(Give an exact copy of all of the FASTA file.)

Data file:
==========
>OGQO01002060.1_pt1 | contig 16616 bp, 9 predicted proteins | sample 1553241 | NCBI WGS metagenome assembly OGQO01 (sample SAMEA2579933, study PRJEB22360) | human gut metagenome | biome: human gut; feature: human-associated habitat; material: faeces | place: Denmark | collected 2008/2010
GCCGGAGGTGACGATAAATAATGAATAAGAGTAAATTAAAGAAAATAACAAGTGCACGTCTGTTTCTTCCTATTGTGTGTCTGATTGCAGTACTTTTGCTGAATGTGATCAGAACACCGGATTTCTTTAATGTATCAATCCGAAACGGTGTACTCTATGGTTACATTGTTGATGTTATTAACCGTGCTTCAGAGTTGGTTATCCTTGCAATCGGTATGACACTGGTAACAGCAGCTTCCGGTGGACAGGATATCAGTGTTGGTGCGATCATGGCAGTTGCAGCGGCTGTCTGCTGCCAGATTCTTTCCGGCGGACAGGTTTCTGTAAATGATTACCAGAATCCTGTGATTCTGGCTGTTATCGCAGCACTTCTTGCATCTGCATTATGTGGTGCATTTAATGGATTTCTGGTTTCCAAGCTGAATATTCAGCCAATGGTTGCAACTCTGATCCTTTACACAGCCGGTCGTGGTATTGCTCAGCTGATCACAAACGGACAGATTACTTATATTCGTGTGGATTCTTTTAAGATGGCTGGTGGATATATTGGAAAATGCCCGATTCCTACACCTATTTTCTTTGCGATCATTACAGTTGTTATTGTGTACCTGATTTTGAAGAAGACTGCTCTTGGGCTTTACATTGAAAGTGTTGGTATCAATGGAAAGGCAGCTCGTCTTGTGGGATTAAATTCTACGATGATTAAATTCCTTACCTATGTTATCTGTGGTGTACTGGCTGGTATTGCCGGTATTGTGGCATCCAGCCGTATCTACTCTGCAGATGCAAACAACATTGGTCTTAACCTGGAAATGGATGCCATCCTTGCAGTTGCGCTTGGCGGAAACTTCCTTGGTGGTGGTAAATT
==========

>OGQO01002060.1_pt1 | contig 16616 bp, 9 predicted proteins | sample 1553241 | NCBI WGS metagenome assembly OGQO01 (sample SAMEA2579933, study PRJEB22360) | human gut metagenome | biome: human gut; feature: human-associated habitat; material: faeces | place: Denmark | collected 2008/2010
GCCGGAGGTGACGATAAATAATGAATAAGAGTAAATTAAAGAAAATAACAAGTGCACGTCTGTTTCTTCCTATTGTGTGTCTGATTGCAGTACTTTTGCTGAATGTGATCAGAACACCGGATTTCTTTAATGTATCAATCCGAAACGGTGTACTCTATGGTTACATTGTTGATGTTATTAACCGTGCTTCAGAGTTGGTTATCCTTGCAATCGGTATGACACTGGTAACAGCAGCTTCCGGTGGACAGGATATCAGTGTTGGTGCGATCATGGCAGTTGCAGCGGCTGTCTGCTGCCAGATTCTTTCCGGCGGACAGGTTTCTGTAAATGATTACCAGAATCCTGTGATTCTGGCTGTTATCGCAGCACTTCTTGCATCTGCATTATGTGGTGCATTTAATGGATTTCTGGTTTCCAAGCTGAATATTCAGCCAATGGTTGCAACTCTGATCCTTTACACAGCCGGTCGTGGTATTGCTCAGCTGATCACAAACGGACAGATTACTTATATTCGTGTGGATTCTTTTAAGATGGCTGGTGGATATATTGGAAAATGCCCGATTCCTACACCTATTTTCTTTGCGATCATTACAGTTGTTATTGTGTACCTGATTTTGAAGAAGACTGCTCTTGGGCTTTACATTGAAAGTGTTGGTATCAATGGAAAGGCAGCTCGTCTTGTGGGATTAAATTCTACGATGATTAAATTCCTTACCTATGTTATCTGTGGTGTACTGGCTGGTATTGCCGGTATTGTGGCATCCAGCCGTATCTACTCTGCAGATGCAAACAACATTGGTCTTAACCTGGAAATGGATGCCATCCTTGCAGTTGCGCTTGGCGGAAACTTCCTTGGTGGTGGTAAATT